A simplified proof of concept is provided to demonstrate the potential capabilities of TEPSS. Simulation of the simple system shown below is performed by the first prototype of the TEPSS software.
The simulated system consists of three components (a blower, a combustor, and a thermoelectric power unit) and five domain state nodes coupling the components as shown. The first prototype only uses fluid nodes, although electrical nodes could be used in the future for the case where the blower might be directly driven by the thermoelectric power unit. Ambient air enters the blower which drives the flow through the system. The air then passes through the cold side of the power unit before entering a combustor where the air is heated. The heated air then flows through the hot side of the thermoelectric power unit before exiting to ambient. This system is simple and demonstrates electric power recovery from waste heat. For this system there might be interest in maximizing net output power or efficiency or minimizing material cost for some desired net power. Here the net power is defined as the difference between power generated by thermoelectrics and power consumed by the blower.
Component models were developed independent of the other component models to ensure that they are reusable in other systems. Component model descriptions follow:
Power Unit Model
The power unit is divided into zones, each with the possibility of any number of modules configured thermally in series and parallel as shown below.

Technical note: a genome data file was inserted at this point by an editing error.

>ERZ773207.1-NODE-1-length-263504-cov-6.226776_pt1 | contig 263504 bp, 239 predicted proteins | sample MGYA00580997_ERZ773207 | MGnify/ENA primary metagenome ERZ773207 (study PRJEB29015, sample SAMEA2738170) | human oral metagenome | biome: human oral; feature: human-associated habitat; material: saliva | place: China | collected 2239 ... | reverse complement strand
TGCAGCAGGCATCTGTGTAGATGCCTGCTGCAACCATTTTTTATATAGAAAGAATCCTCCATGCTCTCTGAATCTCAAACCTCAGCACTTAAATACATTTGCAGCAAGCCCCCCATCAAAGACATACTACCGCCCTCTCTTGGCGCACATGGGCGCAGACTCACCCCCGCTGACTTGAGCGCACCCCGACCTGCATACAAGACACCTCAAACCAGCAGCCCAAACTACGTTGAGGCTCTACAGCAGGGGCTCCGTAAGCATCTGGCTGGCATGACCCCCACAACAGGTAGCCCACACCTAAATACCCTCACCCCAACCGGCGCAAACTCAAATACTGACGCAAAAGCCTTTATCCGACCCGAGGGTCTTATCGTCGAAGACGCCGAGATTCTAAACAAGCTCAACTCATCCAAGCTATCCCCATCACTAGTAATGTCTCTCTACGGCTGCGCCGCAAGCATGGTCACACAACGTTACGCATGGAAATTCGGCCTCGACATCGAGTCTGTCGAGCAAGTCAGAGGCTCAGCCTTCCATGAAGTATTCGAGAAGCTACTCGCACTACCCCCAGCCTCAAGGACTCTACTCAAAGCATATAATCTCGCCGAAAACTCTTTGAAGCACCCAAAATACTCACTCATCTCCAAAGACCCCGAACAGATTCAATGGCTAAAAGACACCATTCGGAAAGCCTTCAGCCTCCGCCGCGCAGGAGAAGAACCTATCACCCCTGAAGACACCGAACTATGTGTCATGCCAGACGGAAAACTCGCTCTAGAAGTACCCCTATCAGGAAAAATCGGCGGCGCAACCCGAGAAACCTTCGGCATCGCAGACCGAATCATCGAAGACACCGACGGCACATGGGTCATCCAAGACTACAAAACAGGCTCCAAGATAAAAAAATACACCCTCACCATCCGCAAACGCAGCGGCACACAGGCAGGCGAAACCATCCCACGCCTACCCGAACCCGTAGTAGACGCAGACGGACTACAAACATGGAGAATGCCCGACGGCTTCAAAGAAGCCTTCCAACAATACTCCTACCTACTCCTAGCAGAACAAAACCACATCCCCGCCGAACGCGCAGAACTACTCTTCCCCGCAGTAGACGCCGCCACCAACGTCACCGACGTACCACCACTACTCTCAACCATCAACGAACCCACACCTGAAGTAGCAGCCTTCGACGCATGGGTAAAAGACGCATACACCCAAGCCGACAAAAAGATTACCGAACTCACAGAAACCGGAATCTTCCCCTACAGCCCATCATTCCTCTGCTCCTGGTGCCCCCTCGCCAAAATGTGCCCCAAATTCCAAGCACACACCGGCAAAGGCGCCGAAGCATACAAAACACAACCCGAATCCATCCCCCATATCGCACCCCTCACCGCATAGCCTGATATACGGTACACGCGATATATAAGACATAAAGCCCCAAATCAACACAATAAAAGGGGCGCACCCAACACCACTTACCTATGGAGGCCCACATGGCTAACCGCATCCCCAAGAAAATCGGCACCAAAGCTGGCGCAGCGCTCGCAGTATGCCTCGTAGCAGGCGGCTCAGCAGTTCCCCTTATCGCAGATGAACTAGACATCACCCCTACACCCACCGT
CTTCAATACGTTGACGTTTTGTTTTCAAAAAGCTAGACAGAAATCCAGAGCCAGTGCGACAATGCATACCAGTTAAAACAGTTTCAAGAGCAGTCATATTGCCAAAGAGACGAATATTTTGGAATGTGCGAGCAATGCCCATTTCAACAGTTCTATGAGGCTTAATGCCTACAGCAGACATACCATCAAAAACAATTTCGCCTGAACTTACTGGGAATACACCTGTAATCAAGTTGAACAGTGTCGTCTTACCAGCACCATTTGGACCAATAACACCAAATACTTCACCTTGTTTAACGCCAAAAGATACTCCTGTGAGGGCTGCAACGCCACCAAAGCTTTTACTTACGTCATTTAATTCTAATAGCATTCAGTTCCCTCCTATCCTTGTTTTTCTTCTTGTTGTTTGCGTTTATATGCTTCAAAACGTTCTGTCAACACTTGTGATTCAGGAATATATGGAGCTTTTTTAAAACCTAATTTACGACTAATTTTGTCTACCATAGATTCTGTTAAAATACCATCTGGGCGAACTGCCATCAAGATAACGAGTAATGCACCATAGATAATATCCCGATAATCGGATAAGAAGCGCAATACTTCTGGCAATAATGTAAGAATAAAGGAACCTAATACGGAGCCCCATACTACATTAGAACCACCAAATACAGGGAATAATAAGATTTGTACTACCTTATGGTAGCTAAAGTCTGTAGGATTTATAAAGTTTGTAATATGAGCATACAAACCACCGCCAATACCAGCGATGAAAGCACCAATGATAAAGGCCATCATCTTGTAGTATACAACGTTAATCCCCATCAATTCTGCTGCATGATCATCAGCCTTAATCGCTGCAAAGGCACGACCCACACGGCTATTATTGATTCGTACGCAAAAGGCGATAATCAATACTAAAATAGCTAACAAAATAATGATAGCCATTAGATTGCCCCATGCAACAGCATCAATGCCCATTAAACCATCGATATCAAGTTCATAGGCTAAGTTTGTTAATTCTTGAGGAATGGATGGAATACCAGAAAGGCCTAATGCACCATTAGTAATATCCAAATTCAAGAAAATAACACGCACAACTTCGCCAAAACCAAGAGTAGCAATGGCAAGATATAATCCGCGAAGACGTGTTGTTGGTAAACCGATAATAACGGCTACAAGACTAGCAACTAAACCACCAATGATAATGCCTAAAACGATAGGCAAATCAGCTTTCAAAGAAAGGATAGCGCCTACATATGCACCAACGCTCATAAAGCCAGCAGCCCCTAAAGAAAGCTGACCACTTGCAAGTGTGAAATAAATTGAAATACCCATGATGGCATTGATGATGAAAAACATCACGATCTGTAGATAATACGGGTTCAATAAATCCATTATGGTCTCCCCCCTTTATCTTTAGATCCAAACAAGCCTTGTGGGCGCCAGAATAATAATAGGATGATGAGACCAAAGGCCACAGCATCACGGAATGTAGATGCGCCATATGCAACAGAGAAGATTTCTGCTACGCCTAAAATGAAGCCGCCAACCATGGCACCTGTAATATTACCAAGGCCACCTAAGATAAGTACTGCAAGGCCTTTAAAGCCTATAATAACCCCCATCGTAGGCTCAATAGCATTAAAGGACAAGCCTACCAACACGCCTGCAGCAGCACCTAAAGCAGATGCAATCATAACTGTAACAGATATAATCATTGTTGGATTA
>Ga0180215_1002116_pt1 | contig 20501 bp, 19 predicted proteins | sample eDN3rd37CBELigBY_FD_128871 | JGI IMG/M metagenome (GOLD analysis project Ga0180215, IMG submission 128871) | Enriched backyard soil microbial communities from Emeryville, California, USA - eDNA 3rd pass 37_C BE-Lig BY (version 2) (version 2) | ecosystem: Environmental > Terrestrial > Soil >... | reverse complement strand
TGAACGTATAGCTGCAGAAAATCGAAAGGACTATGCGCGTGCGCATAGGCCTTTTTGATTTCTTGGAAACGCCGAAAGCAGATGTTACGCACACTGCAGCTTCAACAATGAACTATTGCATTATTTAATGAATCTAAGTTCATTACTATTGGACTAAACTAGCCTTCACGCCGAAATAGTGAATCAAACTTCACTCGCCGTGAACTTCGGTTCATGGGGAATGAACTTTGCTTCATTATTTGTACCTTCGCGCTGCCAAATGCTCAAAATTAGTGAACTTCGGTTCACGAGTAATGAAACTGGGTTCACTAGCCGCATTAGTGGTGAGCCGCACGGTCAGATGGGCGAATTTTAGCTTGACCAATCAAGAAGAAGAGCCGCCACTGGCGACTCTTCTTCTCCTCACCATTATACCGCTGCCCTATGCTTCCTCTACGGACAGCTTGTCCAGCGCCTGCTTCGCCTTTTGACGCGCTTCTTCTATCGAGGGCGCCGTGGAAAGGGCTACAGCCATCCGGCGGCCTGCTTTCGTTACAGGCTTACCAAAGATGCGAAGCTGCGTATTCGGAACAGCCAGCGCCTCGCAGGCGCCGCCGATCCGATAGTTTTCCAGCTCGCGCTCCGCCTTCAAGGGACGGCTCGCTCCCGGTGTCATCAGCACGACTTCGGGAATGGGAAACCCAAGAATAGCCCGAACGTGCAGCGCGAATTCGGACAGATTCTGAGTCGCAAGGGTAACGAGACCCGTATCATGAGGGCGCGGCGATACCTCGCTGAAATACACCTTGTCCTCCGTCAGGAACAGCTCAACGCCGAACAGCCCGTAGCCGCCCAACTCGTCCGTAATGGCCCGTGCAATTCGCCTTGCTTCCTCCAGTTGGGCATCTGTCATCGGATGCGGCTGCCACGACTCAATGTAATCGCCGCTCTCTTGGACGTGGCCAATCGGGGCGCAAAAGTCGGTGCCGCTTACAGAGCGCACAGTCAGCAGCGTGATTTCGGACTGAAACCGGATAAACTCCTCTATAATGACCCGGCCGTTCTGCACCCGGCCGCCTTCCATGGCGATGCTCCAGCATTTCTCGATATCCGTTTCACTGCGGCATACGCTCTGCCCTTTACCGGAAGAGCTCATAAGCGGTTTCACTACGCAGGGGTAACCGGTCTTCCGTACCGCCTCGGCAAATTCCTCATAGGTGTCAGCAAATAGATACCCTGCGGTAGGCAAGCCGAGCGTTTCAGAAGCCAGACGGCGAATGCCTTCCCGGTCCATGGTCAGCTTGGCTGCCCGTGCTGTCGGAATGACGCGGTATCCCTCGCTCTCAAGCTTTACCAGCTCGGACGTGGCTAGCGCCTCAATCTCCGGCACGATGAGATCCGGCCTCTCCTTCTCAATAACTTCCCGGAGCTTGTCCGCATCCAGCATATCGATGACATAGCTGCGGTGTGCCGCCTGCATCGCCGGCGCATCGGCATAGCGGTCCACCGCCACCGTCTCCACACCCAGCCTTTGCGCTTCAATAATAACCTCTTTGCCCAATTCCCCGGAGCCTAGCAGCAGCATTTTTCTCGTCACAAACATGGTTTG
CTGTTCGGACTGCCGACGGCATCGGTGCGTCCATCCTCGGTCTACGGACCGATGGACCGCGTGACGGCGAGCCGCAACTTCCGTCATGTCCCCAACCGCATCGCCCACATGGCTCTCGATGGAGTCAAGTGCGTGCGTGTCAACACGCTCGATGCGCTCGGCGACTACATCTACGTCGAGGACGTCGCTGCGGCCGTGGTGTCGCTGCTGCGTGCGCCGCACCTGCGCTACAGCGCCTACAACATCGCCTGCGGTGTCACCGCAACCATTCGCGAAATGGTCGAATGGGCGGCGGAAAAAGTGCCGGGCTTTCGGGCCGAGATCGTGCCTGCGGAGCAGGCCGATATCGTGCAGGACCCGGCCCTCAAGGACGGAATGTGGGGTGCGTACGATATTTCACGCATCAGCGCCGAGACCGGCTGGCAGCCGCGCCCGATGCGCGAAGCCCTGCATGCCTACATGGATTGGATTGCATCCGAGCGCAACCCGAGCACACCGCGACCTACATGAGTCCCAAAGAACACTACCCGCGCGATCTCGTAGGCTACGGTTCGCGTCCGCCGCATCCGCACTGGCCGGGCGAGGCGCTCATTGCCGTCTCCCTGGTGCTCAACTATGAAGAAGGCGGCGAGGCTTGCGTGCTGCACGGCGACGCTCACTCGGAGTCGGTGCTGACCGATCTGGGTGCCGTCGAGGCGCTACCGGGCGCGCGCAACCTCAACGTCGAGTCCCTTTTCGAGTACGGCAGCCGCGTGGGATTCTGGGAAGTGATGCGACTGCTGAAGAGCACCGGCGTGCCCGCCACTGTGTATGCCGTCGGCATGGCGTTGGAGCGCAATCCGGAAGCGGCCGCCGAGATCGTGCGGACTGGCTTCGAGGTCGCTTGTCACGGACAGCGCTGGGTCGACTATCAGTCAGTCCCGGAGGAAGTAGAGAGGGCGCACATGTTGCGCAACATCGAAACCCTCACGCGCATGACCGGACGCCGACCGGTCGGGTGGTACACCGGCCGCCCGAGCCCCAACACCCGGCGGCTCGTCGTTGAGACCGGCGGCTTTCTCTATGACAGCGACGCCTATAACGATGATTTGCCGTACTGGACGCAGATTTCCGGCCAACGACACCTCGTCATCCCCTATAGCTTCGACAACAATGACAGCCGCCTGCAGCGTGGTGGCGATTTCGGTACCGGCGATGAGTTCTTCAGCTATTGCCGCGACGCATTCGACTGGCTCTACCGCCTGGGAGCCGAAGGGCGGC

The model assumes 1D heat transfer within each zone and is based on a model developed by Smith . The basic thermal resistance network for each zone is shown below. The Rcomb’s are the thermal resistances between the fluid and the surface of the thermoelectric modules. This resistance is calculated based on the fin geometry, fin material and the flow conditions.
The model developed for the thermoelectric modules is the standard 1D model. The model can either accept module level parameters such a Seebeck coefficient and electrical and thermal resistances or module geometry (leg length, cross sectional area, insulating plate thickness, etc.) and material property data which can be temperature dependent. For the current case, it was assumed both sides of a leg couple had identical properties and dimensions.
The model also calculates the pressure drop across both sides of the power unit which restricts the system flow. TEPSS allows the user, and eventually the optimization shell, to quickly vary user identified design parameters and run multiple simulations. Parameters of interest for this particular case are the TE leg and fin lengths.
Blower and Combustor Unit Models
Both the blower and combustor models for the proof of concept are basic. The blower assumes a user defined efficiency in converting electrical power to fluid power. The temperature increase across the blower is assumed to be negligible. The input power is currently assumed to be an input design parameter. For the combustor, the outlet temperature is assumed to be dependent on the mass flow rate to ensure an adequate air supply for combustion of methane. Also, the combustor outlet temperature is constrained to be at or below 250°C.
Parameters are provided by the user to the simulator which determines the dimensions of the power unit, geometry of the fins, and dimensions and operating parameters of the thermoelectric modules. Standard geometric and material property values were used for this simulation.
The module leg length and fin length are varied over the design space of 0.5 to 10 mm and 5 to 80 mm, respectively. There are several trade-offs when varying these parameters. Reducing the thermoelectric leg length increases power by reducing overall electrical resistance but decreases the temperature difference across the module, thereby reducing module efficiency due to contact resistance. The fin length impacts the pressure drop hence flow rate and thermal resistance between the fluid and the surface of thermoelectric modules. The figures below show the total net power and efficiency per unit of thermoelectric material. As can be seen there is clearly an optimal leg length for this particular system as well as an optimal fin length when considering efficiency per unit of thermoelectric material.